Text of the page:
Beautiful Juniper Springs – a Mini Tour Around Central Florida

Hello and welcome back! This is my second post about Juniper Springs. To catch up, click here for yesterday’s recap of my arrival and a few of my favorite pictures.

OK, can I just say this real quick: I am not familiar with camping in state parks and the first night, it was very dark. You might think, “Yeah, it was night time.” No, no, I mean it was like Adam and Eve’s first night in the garden dark. That’s because there were only a few campers along with myself. No street lights, no city lights within dozens of miles, not even the moon was on.

One thought I had about me and the other campers: “I guess we’re all just gonna trust each other in this pitch blackness, huh?” I’ll be honest, it was a bit scary. It was just so, SO dark.

But anyway, nothing murdery happened the first night so that was good. If anything did happen, would I call it, “Only Murders in the Park”? OK, that’s a decent reference to the Hulu show I’ve started watching starring Steve Martin, Martin Short, and Selena Gomez.

There I go again in a direction I didn’t plan on going!

OK, so let’s get to the beauty of this park. There are two main springs within the park. Yesterday I tried to build up for you the anticipation for what I saw that first day. It wasn’t anything I remember seeing in my entire whole life, and here it is:

Technically these are called “boils.” Crazy, aren’t they?

Being in nature, tucked away from city lights and city noise, barely any internet and no TV… I could really get used to this. As I explored the area, I found the springs the area is known for – Juniper Springs.


I loved getting to this “swimmable” spring early in the morning to see the steam coming off the 72-degree water.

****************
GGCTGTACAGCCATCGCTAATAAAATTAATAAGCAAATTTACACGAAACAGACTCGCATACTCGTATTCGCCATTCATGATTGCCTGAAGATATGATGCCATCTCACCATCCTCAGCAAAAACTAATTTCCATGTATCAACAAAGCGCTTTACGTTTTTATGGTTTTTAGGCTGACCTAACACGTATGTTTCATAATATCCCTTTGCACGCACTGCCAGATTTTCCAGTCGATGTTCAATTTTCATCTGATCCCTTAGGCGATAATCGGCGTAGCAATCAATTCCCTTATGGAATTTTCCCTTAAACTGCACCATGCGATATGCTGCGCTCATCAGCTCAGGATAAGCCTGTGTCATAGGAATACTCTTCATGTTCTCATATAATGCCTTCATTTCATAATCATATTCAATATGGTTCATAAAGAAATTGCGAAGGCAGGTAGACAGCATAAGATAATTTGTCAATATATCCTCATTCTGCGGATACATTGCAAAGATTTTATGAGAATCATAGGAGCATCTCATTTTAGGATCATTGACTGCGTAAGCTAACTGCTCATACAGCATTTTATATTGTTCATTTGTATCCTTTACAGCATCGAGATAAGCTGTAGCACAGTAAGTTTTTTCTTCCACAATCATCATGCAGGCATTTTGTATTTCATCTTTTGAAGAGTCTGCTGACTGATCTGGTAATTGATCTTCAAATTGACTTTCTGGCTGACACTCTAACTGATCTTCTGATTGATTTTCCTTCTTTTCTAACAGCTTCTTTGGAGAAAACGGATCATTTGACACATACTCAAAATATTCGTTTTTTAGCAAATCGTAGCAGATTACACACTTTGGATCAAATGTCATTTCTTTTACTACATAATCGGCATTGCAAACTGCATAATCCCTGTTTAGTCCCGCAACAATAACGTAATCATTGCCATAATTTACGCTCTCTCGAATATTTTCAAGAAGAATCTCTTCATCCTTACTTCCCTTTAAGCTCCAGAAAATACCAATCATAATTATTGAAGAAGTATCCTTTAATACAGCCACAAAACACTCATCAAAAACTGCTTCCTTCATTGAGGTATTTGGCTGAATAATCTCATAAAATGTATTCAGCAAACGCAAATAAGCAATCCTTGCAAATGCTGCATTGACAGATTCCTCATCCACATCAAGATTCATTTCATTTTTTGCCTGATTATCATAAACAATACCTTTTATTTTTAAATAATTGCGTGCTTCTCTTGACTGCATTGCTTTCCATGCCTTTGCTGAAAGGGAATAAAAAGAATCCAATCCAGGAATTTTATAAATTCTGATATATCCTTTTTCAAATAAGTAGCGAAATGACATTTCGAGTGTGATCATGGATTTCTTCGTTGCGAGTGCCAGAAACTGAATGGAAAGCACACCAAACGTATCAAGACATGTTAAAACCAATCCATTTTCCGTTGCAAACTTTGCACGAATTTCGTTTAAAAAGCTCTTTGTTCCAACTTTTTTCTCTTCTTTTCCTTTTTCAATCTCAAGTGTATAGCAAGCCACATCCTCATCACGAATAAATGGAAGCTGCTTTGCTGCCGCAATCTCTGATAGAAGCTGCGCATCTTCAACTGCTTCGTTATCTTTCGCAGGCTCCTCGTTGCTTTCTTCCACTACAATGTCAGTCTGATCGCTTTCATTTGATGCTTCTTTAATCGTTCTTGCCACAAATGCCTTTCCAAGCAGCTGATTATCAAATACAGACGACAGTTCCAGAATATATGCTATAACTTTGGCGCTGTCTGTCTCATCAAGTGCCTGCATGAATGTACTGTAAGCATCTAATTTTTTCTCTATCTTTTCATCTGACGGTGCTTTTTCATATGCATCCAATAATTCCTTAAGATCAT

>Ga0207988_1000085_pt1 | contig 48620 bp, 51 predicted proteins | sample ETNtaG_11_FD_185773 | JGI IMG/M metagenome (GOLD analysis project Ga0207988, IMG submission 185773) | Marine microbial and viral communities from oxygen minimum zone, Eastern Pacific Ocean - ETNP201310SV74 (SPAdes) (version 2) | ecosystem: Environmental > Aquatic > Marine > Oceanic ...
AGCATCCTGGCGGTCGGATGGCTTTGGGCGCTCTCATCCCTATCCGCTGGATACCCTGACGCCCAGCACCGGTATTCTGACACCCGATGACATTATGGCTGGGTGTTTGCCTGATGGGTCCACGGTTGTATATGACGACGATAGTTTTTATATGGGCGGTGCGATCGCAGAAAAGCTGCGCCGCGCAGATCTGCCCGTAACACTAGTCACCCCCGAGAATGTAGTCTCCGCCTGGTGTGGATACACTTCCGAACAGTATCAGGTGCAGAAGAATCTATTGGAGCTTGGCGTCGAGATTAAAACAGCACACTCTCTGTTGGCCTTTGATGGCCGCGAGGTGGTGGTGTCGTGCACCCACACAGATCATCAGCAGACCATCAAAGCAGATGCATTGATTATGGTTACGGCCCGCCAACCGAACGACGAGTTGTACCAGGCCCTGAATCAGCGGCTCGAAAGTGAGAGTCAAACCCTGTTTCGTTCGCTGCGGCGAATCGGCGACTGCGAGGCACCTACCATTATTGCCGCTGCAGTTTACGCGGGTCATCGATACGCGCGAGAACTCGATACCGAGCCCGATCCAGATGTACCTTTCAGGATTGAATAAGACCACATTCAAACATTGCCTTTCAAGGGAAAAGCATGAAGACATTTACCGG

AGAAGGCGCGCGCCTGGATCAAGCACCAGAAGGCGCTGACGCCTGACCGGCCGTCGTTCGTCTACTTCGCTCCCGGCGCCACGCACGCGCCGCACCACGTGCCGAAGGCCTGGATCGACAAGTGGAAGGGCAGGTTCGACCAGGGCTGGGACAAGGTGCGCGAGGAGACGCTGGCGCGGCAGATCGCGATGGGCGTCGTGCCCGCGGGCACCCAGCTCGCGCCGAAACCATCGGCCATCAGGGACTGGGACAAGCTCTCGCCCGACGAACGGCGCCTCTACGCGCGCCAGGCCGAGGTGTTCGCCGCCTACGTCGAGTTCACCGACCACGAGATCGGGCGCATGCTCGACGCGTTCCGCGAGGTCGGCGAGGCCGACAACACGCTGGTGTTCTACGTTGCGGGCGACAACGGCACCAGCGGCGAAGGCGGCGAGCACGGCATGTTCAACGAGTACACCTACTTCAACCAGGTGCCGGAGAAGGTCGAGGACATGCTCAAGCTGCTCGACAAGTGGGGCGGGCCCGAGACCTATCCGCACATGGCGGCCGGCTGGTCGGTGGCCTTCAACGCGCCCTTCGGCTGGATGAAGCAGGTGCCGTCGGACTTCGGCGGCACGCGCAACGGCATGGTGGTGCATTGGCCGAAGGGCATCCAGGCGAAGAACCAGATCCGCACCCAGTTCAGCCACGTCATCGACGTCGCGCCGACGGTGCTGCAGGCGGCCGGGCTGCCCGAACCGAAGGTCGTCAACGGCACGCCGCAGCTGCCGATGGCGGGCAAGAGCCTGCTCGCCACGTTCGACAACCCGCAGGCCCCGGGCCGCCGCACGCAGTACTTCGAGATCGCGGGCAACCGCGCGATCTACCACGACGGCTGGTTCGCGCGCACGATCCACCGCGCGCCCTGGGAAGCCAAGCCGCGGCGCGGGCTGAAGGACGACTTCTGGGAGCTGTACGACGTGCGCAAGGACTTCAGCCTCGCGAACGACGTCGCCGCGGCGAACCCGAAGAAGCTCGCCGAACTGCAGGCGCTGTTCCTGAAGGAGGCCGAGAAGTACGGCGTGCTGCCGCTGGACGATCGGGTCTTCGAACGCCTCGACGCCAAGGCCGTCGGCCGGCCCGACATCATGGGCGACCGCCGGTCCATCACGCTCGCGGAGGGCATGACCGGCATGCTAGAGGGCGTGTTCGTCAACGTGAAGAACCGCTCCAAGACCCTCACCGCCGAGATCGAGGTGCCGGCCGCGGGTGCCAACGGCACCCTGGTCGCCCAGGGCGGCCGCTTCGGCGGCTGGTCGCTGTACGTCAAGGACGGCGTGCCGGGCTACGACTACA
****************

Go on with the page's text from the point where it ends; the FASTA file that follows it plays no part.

I camped here for four days and I’d say that was just about enough. I had time to check out everything I wanted to, take the dogs on a million walks (and pick up all their poop, and yes, they pooped near a few campsite entrances :/ ), and ride my bike around the entire area.

The drawbacks. There are only two drawbacks I can think of… 1. On the third night, in the middle of the night, I got up to pee and when I flushed, the camper started beeping and the water pump wouldn’t shut off. No pun intended, I thought, “Oh crap.” I knew it was because the battery was really low but with it being the middle of the night, I felt terrible about what I was about to do. I had to turn on the generator to get full power to the trailer. It was only for a few minutes and I really hope I didn’t disturb the two campsites that were sorta near me. I’m thankful I have a quiet generator, and also thankful this resolved the water pump issue. I also just went ahead and shut off the refrigerator, but turned it back on in the morning, with the generator support. Yikes! The second draw back was that, unfortunately, the canoe run was closed off so if you come out to stay, that might still be the case. I think taking a canoe down the nearby river would be interesting too, once they open it back up.

Entrance to the canoe launch

Next stop on my mini-tour is near Daytona Beach, Florida. I’m really excited to get coastal for a few days. Check back soon for my experience at an RV park and how it differs from a state park. I will also answer these questions: Did my dogs poop on a beach? Did a lifeguard use a megaphone to get my attention? What kind of bird has bright yellow feet?

-Out of the Wilderness

Published by Ben Wilder

Since 2005, I've called Nashville home. I'm the leader of the pack, which includes an 11-year-old beagle and a 9-year-old blue heeler mix. My days include writing, video editing, dog boarding, and other fun activities. Thanks for checking out my blog, I hope you enjoy it!

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